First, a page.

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Antibiotics Do Little for Inner Ear Infections

No reason to give them to kids to try to prevent fluid buildup, analysis shows

MONDAY, Feb. 18 (HealthDay News) -- Antibiotics don't significantly reduce fluid buildup in young children with inner ear infections, a new analysis shows.

Whether such drugs work in this regard has been a matter of conjecture, with one recent study suggesting a benefit in children aged 2 and under. So, Dutch researchers did a meta-analysis of several previously published studies and found the results don't support the use of antibiotics for the fluid buildup that can accompany inner ear infections.

"Due to the marginal effect and the known negative effects of prescribing antibiotics, such as the development of antibiotic resistance and side effects, we do not recommend prescribing antibiotics to prevent middle ear effusion," said lead researcher Maroeska M. Rovers, from the Julius Center for Health Sciences and Primary Care at the University Medical Center Utrecht in The Netherlands.

Ear infections are very common among infants and children. They can lead to fluid buildup in the ear, which is known as otitis media with effusion. This buildup can result in hearing loss, which can affect language development, cognitive development, behavior and quality of life, according to the researchers.

The report was published in the February issue of the Archives of Otolaryngology-Head & Neck Surgery.

In the study, Rovers' team collected data on 1,328 children aged 6 months to 12 years with acute middle ear infection. These children had participated in five studies that compared treating ear infections with antibiotics to a placebo or no treatment at all.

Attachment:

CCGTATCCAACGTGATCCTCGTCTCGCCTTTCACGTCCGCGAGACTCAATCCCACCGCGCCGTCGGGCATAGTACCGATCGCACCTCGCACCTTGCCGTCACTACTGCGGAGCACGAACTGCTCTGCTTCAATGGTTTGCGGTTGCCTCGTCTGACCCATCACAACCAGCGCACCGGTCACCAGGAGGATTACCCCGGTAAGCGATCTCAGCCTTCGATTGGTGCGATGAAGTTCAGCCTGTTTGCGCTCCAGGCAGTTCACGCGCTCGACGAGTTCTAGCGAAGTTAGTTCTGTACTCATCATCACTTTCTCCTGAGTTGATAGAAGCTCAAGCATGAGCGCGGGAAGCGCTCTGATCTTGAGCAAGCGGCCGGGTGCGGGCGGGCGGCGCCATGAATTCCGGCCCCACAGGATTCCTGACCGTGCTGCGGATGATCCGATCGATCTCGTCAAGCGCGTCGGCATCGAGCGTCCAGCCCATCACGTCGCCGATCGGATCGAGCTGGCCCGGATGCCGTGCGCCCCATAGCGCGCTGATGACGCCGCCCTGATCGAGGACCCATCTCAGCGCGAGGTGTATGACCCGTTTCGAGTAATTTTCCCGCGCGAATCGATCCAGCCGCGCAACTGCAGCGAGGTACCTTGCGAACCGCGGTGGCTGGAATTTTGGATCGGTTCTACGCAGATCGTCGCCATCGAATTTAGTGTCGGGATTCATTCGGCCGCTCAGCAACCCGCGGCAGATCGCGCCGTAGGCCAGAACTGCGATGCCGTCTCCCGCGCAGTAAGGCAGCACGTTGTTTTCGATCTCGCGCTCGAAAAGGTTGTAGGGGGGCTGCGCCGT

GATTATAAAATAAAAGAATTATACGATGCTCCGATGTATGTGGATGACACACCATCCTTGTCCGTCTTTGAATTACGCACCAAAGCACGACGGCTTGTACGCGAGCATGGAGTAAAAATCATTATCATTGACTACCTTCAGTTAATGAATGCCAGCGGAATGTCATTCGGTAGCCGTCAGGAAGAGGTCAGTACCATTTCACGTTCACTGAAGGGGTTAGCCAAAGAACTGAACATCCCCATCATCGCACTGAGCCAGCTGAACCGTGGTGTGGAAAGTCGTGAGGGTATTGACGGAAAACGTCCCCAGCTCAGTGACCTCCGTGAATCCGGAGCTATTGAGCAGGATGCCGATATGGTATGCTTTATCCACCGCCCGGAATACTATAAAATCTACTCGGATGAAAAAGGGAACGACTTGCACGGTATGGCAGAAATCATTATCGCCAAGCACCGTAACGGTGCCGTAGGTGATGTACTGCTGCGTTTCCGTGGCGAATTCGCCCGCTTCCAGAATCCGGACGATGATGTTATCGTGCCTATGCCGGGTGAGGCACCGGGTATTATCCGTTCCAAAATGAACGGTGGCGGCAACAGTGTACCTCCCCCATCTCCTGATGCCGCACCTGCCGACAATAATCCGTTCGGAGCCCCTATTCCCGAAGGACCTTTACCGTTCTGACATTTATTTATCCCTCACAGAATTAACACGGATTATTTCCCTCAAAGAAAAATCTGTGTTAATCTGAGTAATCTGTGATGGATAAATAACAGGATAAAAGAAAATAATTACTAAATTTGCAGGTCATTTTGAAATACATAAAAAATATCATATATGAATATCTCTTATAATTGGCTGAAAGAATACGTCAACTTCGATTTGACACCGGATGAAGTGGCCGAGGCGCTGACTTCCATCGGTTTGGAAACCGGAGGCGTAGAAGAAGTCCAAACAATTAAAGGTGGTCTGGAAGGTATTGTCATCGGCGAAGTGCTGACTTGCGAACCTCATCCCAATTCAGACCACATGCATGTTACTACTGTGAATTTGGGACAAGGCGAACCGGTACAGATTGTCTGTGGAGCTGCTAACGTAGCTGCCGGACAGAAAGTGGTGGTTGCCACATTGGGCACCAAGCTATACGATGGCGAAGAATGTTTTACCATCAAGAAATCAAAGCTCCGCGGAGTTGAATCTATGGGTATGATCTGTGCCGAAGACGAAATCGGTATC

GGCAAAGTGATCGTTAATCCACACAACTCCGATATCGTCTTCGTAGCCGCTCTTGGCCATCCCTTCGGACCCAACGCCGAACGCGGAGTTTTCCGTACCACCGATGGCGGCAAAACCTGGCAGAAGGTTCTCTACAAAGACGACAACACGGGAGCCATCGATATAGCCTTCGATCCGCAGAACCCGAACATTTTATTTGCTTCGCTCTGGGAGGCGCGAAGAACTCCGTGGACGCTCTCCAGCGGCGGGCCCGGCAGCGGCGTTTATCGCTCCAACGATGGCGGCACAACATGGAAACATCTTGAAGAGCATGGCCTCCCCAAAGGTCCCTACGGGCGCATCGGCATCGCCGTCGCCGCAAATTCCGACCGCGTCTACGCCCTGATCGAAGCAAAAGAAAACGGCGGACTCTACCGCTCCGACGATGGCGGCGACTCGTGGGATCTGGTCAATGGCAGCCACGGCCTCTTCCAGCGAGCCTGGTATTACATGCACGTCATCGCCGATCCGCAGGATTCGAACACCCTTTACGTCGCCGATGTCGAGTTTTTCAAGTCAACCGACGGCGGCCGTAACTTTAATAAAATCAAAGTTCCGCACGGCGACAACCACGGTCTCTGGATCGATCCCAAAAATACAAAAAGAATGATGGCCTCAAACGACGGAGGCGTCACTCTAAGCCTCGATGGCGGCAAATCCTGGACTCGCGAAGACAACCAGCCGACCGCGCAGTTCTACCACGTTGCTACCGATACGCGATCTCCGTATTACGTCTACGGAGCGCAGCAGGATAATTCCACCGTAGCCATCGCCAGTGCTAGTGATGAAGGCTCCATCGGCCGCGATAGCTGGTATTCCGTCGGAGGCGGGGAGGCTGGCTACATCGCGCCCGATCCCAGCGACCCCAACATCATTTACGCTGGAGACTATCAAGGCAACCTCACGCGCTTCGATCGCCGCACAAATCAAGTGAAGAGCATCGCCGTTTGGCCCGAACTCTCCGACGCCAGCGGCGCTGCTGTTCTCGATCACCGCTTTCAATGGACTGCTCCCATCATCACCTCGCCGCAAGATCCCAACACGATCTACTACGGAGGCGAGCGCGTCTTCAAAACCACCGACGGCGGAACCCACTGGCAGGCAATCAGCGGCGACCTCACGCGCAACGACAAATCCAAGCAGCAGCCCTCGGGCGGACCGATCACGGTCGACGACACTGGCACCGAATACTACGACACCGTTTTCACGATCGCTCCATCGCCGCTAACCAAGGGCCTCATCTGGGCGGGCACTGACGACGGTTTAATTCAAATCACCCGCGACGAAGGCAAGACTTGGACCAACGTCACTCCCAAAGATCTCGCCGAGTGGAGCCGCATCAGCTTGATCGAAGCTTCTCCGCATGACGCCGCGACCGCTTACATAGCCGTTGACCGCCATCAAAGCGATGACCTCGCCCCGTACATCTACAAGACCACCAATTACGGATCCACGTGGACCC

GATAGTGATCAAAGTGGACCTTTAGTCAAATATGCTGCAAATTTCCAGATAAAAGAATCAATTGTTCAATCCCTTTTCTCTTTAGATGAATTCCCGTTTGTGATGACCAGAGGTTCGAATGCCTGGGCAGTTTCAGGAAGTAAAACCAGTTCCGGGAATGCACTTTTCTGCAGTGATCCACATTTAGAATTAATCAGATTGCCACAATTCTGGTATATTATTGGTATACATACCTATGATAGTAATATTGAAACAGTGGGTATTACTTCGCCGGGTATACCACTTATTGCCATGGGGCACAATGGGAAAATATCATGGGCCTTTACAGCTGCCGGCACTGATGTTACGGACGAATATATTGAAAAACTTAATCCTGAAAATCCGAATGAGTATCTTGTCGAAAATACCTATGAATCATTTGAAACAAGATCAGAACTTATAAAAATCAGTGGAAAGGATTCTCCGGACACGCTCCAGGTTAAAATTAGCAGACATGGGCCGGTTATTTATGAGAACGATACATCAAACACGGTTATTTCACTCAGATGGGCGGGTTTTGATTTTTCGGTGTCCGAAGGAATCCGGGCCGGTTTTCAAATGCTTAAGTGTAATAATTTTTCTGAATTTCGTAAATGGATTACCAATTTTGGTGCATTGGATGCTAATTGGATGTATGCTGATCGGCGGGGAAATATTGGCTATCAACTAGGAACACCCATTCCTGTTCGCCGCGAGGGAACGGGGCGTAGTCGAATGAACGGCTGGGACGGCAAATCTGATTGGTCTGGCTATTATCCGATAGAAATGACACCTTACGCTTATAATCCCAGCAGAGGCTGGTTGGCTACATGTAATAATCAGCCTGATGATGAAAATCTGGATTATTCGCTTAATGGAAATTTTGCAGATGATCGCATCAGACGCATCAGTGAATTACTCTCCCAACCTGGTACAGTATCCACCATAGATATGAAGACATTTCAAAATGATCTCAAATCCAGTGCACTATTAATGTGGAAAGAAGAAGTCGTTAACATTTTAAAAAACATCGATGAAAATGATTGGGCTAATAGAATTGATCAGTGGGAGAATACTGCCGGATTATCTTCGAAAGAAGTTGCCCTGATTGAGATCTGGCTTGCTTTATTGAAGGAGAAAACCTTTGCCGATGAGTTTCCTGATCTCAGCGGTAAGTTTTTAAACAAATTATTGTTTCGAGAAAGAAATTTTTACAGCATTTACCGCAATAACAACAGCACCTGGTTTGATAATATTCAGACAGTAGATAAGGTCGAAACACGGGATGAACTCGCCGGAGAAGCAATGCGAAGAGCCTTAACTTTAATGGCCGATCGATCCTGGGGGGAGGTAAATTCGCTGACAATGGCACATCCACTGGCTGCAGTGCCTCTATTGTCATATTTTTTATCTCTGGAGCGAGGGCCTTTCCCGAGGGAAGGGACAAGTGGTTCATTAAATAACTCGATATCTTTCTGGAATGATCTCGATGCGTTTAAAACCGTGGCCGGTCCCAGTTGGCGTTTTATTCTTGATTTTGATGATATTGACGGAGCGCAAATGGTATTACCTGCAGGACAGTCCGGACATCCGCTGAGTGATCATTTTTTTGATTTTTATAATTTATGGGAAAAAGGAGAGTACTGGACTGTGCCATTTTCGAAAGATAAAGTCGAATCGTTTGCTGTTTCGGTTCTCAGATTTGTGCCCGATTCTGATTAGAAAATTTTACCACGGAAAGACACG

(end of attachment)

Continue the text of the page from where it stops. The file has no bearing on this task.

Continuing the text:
Among the children in the studies, 44 percent were younger than 2. Of these children, 51.8 percent had recurrent ear infections. It was in this group of children that the risk of fluid buildup was the greatest.

Rovers' group found that the children taking antibiotics were 90 percent as likely to develop fluid buildup as children who weren't taking the medications. However, this difference was not statistically significant. "No difference in the development of effusion could be detected between the placebo and the antibiotics group," Rovers said.

"More research is, however, needed to identify relevant subgroups of children that have middle ear effusion that might benefit from other treatments," Rovers added.

One expert noted that doctors do not routinely prescribe antibiotics to prevent fluid buildup in ear infections.

"To the best of my knowledge, physicians generally don't prescribe antibiotics for acute otitis media in order to prevent middle-ear effusion; they prescribe them to bring about more prompt resolution of the infection and of its symptoms, especially pain," said Dr. Jack Paradise, a professor of pediatrics and otolaryngology at the University of Pittsburgh School of Medicine and a pediatrician at Children's Hospital of Pittsburgh.

The question of prescribing to prevent middle-ear effusion has become a non-issue over the past decade, Paradise said. "Asymptomatic middle-ear effusion is extraordinarily common and has been shown to be essentially harmless under ordinary circumstances," he said.

More information

For more about otitis media, visit the U.S. National Library of Medicine.

SOURCES: Maroeska M. Rovers, Ph.D., University Medical Center Utrecht, Julius Center for Health Sciences and Primary Care, Utrecht, The Netherlands; Jack Paradise, M.D., professor, pediatrics and otolaryngology, University of Pittsburgh School of Medicine, and pediatrician, Children's Hospital of Pittsburgh; February 2008, Archives of Otolaryngology-Head & Neck Surgery

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